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Judge Repeatedly Dogged By Ethics Questions

Posted: 6:00 PM, Feb 07, 2017
Updated: 2017-03-30 13:30:00-04
Judge Repeatedly Dogged By Ethics Questions

An FBI investigation involving General Sessions Judge Casey Moreland isn't the first ethics controversy he has faced.

As the judge who started the General Sessions Drug Court, Casey Moreland has earned high praise for his work with addicts.

But, more than once, he's also found himself at the center of controversy, beginning in 2006 with a ticket-fixing scandal uncovered by NewsChannel 5 Investigates.

At the time, we asked the judge, "If a police officer comes to you and says 'Judge, this ticket was given to a friend of mine," would you dismiss it?"

 "Have I dismissed it? Yes," Moreland admitted.

Among the tickets that he dismissed was one for then House Speaker Jimmy Naifeh.

Moreland said he decided to dismiss all the tickets on the docket with Naifeh that day because he just happened to be in a good mood.

We noted, "Sounds like what you're saying... instead of the justice system, it's the lottery system."

"That day, it probably was," the judge acknowledged.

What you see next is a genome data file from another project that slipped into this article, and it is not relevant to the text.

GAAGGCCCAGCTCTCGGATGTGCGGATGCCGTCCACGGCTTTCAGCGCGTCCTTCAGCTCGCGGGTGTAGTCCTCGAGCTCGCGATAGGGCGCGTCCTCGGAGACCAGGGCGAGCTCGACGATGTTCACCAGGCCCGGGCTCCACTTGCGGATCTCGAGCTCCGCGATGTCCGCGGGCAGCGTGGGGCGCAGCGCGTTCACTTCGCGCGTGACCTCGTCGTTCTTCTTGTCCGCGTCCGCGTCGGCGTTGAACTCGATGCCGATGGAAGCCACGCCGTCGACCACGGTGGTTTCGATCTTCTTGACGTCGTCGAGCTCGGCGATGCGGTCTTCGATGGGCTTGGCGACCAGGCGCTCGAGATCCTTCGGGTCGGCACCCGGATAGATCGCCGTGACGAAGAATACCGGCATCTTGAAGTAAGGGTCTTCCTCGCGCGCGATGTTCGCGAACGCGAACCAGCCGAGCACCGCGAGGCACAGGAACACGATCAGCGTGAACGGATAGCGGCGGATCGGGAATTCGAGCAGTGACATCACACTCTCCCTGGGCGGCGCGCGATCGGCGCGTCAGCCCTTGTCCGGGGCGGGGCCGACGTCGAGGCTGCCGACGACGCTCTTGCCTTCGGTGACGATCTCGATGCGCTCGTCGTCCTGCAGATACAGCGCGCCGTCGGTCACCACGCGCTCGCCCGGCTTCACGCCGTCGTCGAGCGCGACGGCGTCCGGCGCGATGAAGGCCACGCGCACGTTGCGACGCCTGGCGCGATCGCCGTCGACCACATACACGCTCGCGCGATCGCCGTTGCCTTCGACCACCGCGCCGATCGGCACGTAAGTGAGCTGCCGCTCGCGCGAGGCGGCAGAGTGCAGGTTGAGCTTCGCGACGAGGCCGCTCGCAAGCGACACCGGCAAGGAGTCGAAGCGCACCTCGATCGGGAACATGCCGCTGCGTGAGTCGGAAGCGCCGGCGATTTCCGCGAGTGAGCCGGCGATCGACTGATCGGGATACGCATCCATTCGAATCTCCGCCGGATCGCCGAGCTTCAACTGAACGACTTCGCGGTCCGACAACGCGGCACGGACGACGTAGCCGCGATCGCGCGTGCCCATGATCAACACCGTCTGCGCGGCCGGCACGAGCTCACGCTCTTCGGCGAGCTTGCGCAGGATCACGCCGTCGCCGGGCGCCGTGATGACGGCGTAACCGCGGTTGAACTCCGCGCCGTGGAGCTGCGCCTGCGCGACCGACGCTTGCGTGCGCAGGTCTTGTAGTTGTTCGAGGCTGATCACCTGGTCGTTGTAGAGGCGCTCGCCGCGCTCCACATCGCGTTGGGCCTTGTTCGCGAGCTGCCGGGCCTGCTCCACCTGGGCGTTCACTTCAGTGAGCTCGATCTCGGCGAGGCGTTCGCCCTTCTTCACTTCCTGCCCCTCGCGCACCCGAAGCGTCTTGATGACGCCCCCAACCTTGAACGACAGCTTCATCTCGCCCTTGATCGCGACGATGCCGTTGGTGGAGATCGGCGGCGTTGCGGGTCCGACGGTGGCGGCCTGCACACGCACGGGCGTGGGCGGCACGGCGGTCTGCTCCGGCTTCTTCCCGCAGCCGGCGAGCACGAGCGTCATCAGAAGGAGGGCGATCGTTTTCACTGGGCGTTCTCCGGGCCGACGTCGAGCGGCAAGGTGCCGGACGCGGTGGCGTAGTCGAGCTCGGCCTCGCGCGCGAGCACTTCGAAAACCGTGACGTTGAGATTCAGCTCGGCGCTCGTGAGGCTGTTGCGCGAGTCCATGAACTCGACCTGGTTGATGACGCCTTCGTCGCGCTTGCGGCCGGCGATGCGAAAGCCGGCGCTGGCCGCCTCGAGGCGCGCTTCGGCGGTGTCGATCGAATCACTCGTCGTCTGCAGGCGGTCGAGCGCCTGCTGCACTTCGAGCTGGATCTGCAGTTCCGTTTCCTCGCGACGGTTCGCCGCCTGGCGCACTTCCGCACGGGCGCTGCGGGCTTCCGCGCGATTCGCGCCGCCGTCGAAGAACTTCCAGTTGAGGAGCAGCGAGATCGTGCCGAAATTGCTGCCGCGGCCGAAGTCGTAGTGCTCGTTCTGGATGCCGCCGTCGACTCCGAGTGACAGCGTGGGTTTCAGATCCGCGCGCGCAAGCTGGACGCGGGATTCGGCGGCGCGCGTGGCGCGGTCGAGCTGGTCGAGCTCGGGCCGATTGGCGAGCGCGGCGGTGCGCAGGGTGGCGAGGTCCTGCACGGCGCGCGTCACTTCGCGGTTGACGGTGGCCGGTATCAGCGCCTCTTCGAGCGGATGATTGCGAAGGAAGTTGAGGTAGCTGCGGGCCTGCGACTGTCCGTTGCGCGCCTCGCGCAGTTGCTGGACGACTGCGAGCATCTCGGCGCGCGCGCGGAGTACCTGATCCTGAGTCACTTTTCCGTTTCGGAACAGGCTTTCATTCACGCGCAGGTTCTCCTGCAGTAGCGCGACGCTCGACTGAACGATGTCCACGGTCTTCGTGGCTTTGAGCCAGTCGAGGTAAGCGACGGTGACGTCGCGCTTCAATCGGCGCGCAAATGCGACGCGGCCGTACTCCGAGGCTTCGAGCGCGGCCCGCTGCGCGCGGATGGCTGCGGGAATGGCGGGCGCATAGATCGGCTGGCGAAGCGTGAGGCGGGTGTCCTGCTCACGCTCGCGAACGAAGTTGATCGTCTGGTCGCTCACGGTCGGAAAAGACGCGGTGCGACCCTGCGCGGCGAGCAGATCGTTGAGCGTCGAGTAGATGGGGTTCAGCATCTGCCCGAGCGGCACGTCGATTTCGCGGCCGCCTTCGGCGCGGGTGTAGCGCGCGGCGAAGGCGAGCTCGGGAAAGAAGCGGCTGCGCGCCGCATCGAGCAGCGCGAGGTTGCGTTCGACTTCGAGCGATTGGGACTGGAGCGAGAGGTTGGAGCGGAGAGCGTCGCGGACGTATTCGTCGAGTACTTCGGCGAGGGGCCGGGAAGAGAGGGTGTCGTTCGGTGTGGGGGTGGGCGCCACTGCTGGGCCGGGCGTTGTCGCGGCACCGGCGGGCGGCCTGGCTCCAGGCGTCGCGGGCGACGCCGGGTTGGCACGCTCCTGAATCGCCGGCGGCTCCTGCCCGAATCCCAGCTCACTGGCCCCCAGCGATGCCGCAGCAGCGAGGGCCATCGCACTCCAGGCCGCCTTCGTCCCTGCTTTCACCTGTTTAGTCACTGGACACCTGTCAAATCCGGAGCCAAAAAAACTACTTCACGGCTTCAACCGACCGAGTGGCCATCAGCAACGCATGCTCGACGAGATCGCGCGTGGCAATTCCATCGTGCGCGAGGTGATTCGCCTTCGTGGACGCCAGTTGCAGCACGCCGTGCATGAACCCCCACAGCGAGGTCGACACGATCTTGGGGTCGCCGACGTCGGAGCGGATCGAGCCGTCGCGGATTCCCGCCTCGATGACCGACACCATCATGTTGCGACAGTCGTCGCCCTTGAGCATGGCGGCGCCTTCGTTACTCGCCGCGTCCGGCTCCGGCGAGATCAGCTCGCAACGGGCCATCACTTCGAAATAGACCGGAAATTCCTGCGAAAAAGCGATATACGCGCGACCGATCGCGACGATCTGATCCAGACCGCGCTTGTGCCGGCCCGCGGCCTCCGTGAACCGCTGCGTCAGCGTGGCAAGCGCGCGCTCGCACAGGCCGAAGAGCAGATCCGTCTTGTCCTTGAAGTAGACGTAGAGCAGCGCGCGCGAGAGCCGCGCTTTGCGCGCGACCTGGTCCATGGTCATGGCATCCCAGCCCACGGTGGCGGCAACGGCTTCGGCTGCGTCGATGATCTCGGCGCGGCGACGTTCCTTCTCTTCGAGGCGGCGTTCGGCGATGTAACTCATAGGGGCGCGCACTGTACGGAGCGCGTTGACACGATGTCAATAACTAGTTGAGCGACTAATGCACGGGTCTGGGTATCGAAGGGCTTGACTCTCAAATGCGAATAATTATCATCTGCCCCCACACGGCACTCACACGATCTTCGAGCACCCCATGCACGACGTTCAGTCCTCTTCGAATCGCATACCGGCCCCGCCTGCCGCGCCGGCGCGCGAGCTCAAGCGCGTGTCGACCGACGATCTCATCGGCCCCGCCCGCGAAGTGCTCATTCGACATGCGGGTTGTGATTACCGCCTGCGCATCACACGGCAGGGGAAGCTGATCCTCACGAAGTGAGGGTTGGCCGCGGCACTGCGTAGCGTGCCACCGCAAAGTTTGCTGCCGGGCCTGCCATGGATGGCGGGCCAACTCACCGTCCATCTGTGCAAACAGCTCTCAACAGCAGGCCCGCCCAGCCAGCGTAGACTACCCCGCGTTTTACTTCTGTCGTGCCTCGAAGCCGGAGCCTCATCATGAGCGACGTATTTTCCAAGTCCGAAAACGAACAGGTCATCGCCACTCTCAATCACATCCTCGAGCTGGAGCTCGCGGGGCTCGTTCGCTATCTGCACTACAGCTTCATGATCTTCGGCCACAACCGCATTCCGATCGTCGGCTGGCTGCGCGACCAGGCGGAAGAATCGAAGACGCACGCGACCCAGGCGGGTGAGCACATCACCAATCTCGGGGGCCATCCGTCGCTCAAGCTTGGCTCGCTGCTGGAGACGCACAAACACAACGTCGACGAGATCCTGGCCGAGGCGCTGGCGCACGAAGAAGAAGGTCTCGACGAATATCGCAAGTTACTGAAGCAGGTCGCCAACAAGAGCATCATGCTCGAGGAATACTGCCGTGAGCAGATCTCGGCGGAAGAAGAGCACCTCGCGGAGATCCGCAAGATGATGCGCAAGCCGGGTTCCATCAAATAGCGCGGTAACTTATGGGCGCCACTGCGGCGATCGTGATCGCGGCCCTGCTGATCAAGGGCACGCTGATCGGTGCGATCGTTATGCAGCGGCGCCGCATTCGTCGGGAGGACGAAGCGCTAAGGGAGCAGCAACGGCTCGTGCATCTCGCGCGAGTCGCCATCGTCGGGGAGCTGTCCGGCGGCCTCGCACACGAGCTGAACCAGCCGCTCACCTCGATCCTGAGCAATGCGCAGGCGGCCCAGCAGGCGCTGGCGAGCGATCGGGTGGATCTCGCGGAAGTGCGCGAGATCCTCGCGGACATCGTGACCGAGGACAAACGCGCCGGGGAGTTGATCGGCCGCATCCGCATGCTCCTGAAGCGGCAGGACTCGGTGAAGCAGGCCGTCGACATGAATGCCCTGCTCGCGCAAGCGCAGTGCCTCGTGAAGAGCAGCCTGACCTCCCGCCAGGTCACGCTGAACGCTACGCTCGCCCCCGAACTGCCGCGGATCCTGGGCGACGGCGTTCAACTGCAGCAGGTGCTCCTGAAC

Then, in 2009, Moreland received a private reprimand from the board that oversees Tennessee judges after our investigation caught him using court employees to work around his house.

NewsChannel 5 Investigates confronted Moreland with the information that one employee was at his house without taking leave from his court job.

 "He was on city time. He did not take that day off," we noted.

"Well, he should have," the judge answered.

We replied, "But you're the one supervising whether he does or not."

Moreland nodded, "I understand."

Five years later, Moreland was publicly reprimanded after he intervened in a domestic violence case at the request of his attorney friend Bryan Lewis.

In that case, he arranged to have Lewis's client, developer David Chase, released from jail -- despite a state law requiring a 12-hour hold.

Still, Moreland refused to admit any wrongdoing.

"I would never intentionally hurt anybody or do something that would hurt someone like that, especially, especially a woman."

The Nashville Scene reports that an anonymous ethics complaint has been filed against Judge Moreland and others over these latest allegations.

Because that complaint wasn't sent to us -- and because those complaints are not public -- we cannot independently confirm that information.

Still, Judge Moreland insisted to the Scene that he has not done anything improper.

Related stories and documents:
NC5 Investigates: Disorder in the Court